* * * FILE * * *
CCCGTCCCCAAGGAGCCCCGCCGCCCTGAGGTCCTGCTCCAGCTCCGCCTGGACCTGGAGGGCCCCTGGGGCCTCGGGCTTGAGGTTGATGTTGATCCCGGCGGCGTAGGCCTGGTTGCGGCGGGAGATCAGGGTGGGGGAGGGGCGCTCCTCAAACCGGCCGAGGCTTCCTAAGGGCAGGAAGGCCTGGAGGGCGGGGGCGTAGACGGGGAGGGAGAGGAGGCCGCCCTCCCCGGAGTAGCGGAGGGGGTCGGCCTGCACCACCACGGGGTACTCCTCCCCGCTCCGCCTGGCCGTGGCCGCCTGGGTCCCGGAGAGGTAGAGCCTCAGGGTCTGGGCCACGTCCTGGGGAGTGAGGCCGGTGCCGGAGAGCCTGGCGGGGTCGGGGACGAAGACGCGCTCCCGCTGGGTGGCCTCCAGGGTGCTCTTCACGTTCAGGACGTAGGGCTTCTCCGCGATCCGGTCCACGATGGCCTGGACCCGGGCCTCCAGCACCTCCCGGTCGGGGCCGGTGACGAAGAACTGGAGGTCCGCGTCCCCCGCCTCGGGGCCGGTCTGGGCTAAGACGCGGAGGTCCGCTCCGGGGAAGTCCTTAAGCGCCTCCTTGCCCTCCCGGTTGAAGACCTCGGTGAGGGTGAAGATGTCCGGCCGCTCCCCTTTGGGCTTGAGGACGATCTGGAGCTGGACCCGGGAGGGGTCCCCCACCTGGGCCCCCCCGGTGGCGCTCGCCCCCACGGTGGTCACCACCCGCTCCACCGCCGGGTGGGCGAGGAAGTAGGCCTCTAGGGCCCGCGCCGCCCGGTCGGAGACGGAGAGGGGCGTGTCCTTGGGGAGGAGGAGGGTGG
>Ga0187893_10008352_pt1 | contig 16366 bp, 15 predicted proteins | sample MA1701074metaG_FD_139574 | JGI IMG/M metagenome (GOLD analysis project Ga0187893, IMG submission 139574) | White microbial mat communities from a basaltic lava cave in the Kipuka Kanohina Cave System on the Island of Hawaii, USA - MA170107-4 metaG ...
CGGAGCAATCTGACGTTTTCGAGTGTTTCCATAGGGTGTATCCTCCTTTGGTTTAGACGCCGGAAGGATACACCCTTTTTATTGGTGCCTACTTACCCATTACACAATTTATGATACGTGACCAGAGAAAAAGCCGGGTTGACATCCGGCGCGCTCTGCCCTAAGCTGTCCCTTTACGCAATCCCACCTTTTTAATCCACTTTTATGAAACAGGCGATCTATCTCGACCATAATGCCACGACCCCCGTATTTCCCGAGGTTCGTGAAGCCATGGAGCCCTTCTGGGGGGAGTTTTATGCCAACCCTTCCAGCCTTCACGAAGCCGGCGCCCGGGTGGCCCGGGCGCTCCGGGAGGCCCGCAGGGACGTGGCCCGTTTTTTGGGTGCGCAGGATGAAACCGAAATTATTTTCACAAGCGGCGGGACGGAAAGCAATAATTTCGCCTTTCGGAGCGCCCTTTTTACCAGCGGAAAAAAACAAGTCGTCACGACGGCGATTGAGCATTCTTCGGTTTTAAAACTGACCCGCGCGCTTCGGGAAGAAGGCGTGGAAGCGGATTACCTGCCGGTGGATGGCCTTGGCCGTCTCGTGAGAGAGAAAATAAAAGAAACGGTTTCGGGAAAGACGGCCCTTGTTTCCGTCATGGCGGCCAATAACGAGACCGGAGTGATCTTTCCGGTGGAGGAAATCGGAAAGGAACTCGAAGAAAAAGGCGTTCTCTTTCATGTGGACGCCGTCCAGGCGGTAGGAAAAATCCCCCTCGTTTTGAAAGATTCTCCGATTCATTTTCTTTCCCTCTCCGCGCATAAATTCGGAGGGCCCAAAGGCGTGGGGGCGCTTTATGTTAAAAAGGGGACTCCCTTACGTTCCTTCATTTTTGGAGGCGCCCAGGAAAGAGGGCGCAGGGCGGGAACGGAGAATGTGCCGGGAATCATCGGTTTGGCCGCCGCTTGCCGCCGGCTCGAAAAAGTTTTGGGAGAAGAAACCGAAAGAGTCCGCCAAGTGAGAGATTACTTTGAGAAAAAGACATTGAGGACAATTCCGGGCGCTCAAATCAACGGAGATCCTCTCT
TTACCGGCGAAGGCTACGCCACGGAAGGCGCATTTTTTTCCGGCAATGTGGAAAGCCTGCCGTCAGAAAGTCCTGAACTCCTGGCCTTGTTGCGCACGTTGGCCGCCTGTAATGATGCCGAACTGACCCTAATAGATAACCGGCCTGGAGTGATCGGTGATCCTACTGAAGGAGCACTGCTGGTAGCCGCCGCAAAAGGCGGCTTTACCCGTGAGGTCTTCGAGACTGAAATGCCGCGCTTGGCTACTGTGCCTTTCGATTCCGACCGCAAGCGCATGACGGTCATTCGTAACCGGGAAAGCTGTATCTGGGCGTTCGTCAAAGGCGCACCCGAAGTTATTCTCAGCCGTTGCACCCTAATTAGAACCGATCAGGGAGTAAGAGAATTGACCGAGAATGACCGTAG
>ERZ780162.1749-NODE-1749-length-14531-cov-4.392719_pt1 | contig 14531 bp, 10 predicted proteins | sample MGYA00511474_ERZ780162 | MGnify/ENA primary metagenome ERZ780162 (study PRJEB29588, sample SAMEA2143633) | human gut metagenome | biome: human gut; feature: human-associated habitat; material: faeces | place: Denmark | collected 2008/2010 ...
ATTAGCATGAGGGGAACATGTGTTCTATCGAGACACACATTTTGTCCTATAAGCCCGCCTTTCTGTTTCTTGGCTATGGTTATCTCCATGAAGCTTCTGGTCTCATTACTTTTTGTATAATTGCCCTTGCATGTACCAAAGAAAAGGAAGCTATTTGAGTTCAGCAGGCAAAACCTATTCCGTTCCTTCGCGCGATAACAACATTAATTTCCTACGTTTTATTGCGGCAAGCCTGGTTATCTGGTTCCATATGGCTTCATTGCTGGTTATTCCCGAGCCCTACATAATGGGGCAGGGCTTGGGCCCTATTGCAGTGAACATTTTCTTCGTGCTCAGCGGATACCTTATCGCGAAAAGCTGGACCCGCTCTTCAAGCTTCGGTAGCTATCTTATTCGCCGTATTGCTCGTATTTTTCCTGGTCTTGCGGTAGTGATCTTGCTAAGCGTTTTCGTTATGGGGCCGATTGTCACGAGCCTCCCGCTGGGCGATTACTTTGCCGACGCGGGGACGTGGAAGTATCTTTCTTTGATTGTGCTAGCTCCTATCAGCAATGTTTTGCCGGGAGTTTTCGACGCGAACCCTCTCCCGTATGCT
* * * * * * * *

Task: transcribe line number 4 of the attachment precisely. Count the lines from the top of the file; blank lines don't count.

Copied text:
TTACCGGCGAAGGCTACGCCACGGAAGGCGCATTTTTTTCCGGCAATGTGGAAAGCCTGCCGTCAGAAAGTCCTGAACTCCTGGCCTTGTTGCGCACGTTGGCCGCCTGTAATGATGCCGAACTGACCCTAATAGATAACCGGCCTGGAGTGATCGGTGATCCTACTGAAGGAGCACTGCTGGTAGCCGCCGCAAAAGGCGGCTTTACCCGTGAGGTCTTCGAGACTGAAATGCCGCGCTTGGCTACTGTGCCTTTCGATTCCGACCGCAAGCGCATGACGGTCATTCGTAACCGGGAAAGCTGTATCTGGGCGTTCGTCAAAGGCGCACCCGAAGTTATTCTCAGCCGTTGCACCCTAATTAGAACCGATCAGGGAGTAAGAGAATTGACCGAGAATGACCGTAG